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Ayanda Allie on Accountability and Performance.

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    Fintechs flag prioritising customer experience as key to surviving tough economic headwinds

    At this time of the year there is usually a flurry of articles attempting to lay out trends to look out for in various industries over the coming months. This is a good exercise as it gets one thinking about industries broadly and technology specifically. However, it would be remiss to embark on this exercise without first taking stock of where we are now.
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    The fintech ecosystem is currently in a period of stress, less so for incumbents but noticeably for newcomers.

    This stress is a direct result of macroeconomic pressures piling up to generate headwinds for new market entrants. As we all know, when the macro picture is less than rosy it affects play out on the ground. In summary, there is less money floating around – less money from investors and most notably, less disposable income in the hands of consumers.

    Let’s take a moment to appreciate how this looks in the broader African context. Firstly, it means there is significantly less money knocking on the doors of new and innovative businesses that need investors.

    Just recently, a payments processor headquartered in France lost 53% of its value - this kind of scenario has a knock-on effect across borders. However, there is a massive opportunity for fintechs that have bootstrapped themselves up in the uniquely African context.

    What does this opportunity look like? For starters, there continues to be a great deal of disruption in the market. Fintechs, mobile network operators (MNOs) and banks will approach the challenges and opportunities differently.

    The ones that emerge from this phase in a strong position will be those that have thought about the economics of their proposition carefully, because the opportunity that presents itself in tough times is likely more scalable from an addressable market perspective.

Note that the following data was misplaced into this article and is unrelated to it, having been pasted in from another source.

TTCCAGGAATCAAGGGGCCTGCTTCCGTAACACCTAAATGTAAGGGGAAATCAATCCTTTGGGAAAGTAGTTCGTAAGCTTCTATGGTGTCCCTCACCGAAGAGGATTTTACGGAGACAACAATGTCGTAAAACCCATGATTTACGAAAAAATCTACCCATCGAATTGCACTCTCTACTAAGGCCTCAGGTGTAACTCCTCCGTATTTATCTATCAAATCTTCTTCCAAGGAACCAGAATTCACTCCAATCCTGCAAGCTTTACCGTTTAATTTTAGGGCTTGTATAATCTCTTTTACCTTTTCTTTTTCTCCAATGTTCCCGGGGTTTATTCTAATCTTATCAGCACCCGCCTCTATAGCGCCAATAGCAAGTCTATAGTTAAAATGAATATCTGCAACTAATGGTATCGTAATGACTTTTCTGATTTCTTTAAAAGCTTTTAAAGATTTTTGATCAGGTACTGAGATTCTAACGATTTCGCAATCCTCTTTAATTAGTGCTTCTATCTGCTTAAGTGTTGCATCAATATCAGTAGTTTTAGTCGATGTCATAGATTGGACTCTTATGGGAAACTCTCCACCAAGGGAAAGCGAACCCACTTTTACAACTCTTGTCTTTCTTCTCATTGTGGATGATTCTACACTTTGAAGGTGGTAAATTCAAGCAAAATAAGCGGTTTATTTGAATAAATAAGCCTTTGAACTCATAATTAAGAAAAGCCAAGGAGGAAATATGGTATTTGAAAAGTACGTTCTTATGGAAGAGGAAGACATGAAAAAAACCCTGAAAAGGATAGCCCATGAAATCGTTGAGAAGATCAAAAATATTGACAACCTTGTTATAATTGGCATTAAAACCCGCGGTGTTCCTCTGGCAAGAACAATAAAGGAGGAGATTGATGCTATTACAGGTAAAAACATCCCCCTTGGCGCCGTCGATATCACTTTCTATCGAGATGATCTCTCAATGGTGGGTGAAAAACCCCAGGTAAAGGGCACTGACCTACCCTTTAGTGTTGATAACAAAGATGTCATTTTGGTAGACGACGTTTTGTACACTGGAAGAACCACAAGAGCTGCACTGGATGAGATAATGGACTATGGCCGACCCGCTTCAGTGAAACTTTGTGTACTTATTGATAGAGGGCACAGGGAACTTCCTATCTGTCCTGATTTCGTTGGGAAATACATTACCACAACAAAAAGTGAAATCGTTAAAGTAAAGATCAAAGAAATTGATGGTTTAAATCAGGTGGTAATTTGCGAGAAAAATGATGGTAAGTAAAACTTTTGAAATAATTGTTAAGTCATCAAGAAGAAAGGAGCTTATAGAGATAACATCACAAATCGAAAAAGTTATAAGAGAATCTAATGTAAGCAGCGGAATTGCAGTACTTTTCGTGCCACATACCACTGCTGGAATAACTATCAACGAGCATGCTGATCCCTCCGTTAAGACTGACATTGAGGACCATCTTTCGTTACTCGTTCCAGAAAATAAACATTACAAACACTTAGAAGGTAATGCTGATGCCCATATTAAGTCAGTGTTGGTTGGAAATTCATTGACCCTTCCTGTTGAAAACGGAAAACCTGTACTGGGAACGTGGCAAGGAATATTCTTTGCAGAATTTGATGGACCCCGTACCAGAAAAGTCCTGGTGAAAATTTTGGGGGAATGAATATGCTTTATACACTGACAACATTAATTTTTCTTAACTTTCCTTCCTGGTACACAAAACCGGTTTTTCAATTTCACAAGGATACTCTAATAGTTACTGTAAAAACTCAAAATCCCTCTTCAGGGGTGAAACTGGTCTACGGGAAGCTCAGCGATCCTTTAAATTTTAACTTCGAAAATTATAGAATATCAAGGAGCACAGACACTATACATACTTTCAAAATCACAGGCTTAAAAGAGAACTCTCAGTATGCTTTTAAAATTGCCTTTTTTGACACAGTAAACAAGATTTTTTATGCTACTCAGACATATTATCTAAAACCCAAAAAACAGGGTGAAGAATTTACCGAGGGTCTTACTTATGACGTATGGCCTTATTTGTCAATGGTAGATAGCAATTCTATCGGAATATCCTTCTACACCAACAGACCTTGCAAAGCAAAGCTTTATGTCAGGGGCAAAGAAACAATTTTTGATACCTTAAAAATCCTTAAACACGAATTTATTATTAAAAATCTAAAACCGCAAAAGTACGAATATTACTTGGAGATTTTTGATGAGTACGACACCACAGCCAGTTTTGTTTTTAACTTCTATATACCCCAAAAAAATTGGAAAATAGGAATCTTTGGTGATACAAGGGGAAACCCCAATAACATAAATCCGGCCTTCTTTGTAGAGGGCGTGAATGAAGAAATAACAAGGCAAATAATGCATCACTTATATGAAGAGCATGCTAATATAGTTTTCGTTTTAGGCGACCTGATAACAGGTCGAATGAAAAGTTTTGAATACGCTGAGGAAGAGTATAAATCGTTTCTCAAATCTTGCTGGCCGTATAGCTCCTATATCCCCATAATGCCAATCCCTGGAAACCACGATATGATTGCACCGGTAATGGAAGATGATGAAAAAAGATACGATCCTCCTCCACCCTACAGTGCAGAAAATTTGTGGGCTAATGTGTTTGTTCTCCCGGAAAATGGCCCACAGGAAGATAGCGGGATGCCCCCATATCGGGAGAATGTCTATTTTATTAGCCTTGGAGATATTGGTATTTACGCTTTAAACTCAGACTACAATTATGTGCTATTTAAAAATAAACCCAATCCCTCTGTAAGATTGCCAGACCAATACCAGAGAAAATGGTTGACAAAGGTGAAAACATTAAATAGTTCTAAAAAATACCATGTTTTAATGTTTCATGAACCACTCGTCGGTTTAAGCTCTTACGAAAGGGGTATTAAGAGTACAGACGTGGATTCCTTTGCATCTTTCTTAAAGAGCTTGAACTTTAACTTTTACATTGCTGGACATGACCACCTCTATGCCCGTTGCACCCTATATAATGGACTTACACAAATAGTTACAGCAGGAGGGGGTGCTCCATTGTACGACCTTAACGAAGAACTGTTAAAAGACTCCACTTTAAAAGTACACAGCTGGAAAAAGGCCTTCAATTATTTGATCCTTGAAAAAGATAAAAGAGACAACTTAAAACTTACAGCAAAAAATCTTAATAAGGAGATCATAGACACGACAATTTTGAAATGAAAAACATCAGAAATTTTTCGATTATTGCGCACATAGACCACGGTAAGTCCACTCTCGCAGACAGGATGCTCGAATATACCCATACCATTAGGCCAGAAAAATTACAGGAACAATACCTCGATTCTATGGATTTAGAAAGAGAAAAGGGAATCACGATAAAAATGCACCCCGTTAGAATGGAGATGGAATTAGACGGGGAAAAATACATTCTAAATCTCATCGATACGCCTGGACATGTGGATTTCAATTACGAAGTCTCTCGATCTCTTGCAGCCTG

On the other hand, those who react will focus on price. A war on price is a race to the bottom. On the contrary, the businesses and fintechs that get through the tough times will be those that focus on customer experience (CX). It may be considered an intangible that sits between the bricks and cogs of a business, but it is crucial.

    In difficult conditions, every business focuses on customers returning and using their products and services more frequently. This isn’t easy, or everyone would be getting it right. Customers with less money in their pockets become more discerning, and in our experience are looking for a full basket of genuinely personalised customer experience where affordability is a crucial component, but most certainly not the only one.

    Navigating the regulatory landscape

    We have learnt that speed, access, trust, convenience and safety in the payments space continue to be exceptionally important drivers in customers’ decision making on where to spend their hard-earned money. At Mukuru we build very tight feedback loops with our customers and the feedback we get time and time again is speed, ease of use and safety is primary to how they develop their consideration set.

    Looking ahead, regulation will continue to play an important role in how the industry evolves. The FATF’s greylisting earlier this year has had a significant impact on businesses such as ours.